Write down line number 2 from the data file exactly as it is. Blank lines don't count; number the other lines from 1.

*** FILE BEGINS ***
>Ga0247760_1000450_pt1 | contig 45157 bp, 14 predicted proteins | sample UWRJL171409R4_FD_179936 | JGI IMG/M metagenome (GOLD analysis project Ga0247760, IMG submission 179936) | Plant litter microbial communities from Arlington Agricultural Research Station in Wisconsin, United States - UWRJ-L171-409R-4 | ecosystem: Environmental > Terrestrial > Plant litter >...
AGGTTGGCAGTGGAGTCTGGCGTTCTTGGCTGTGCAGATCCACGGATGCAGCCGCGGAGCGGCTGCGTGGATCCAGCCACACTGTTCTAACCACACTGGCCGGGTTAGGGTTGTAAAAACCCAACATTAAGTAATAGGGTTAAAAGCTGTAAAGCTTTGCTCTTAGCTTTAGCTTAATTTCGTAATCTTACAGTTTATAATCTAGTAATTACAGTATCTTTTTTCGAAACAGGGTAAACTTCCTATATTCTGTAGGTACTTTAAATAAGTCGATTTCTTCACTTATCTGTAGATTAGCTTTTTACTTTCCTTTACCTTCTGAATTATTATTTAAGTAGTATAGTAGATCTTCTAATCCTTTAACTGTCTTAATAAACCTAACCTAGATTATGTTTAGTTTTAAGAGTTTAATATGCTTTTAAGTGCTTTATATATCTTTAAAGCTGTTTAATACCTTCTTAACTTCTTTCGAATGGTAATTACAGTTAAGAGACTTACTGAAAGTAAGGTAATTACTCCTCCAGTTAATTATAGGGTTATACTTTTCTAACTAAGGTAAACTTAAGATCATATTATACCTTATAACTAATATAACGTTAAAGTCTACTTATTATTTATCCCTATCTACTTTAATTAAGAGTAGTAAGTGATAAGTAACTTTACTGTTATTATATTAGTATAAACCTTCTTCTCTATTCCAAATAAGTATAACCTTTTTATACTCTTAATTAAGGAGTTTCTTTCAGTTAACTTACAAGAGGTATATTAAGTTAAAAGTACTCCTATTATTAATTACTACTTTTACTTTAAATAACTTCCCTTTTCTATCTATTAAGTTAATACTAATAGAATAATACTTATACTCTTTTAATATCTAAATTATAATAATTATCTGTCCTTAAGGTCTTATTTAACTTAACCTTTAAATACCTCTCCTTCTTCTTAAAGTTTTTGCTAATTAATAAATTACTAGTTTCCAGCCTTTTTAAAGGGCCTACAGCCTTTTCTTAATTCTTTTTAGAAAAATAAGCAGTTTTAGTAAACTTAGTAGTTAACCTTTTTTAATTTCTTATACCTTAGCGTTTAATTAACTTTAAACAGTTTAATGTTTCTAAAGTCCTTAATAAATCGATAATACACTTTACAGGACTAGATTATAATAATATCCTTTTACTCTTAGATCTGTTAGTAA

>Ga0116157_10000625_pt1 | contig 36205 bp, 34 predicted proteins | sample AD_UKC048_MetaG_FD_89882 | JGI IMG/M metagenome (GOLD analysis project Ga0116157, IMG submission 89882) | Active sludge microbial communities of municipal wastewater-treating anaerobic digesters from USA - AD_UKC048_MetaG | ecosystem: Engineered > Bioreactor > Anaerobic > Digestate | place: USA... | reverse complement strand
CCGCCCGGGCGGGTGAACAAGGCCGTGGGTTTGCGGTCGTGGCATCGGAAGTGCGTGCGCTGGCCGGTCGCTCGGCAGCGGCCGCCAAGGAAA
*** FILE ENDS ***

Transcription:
AGGTTGGCAGTGGAGTCTGGCGTTCTTGGCTGTGCAGATCCACGGATGCAGCCGCGGAGCGGCTGCGTGGATCCAGCCACACTGTTCTAACCACACTGGCCGGGTTAGGGTTGTAAAAACCCAACATTAAGTAATAGGGTTAAAAGCTGTAAAGCTTTGCTCTTAGCTTTAGCTTAATTTCGTAATCTTACAGTTTATAATCTAGTAATTACAGTATCTTTTTTCGAAACAGGGTAAACTTCCTATATTCTGTAGGTACTTTAAATAAGTCGATTTCTTCACTTATCTGTAGATTAGCTTTTTACTTTCCTTTACCTTCTGAATTATTATTTAAGTAGTATAGTAGATCTTCTAATCCTTTAACTGTCTTAATAAACCTAACCTAGATTATGTTTAGTTTTAAGAGTTTAATATGCTTTTAAGTGCTTTATATATCTTTAAAGCTGTTTAATACCTTCTTAACTTCTTTCGAATGGTAATTACAGTTAAGAGACTTACTGAAAGTAAGGTAATTACTCCTCCAGTTAATTATAGGGTTATACTTTTCTAACTAAGGTAAACTTAAGATCATATTATACCTTATAACTAATATAACGTTAAAGTCTACTTATTATTTATCCCTATCTACTTTAATTAAGAGTAGTAAGTGATAAGTAACTTTACTGTTATTATATTAGTATAAACCTTCTTCTCTATTCCAAATAAGTATAACCTTTTTATACTCTTAATTAAGGAGTTTCTTTCAGTTAACTTACAAGAGGTATATTAAGTTAAAAGTACTCCTATTATTAATTACTACTTTTACTTTAAATAACTTCCCTTTTCTATCTATTAAGTTAATACTAATAGAATAATACTTATACTCTTTTAATATCTAAATTATAATAATTATCTGTCCTTAAGGTCTTATTTAACTTAACCTTTAAATACCTCTCCTTCTTCTTAAAGTTTTTGCTAATTAATAAATTACTAGTTTCCAGCCTTTTTAAAGGGCCTACAGCCTTTTCTTAATTCTTTTTAGAAAAATAAGCAGTTTTAGTAAACTTAGTAGTTAACCTTTTTTAATTTCTTATACCTTAGCGTTTAATTAACTTTAAACAGTTTAATGTTTCTAAAGTCCTTAATAAATCGATAATACACTTTACAGGACTAGATTATAATAATATCCTTTTACTCTTAGATCTGTTAGTAA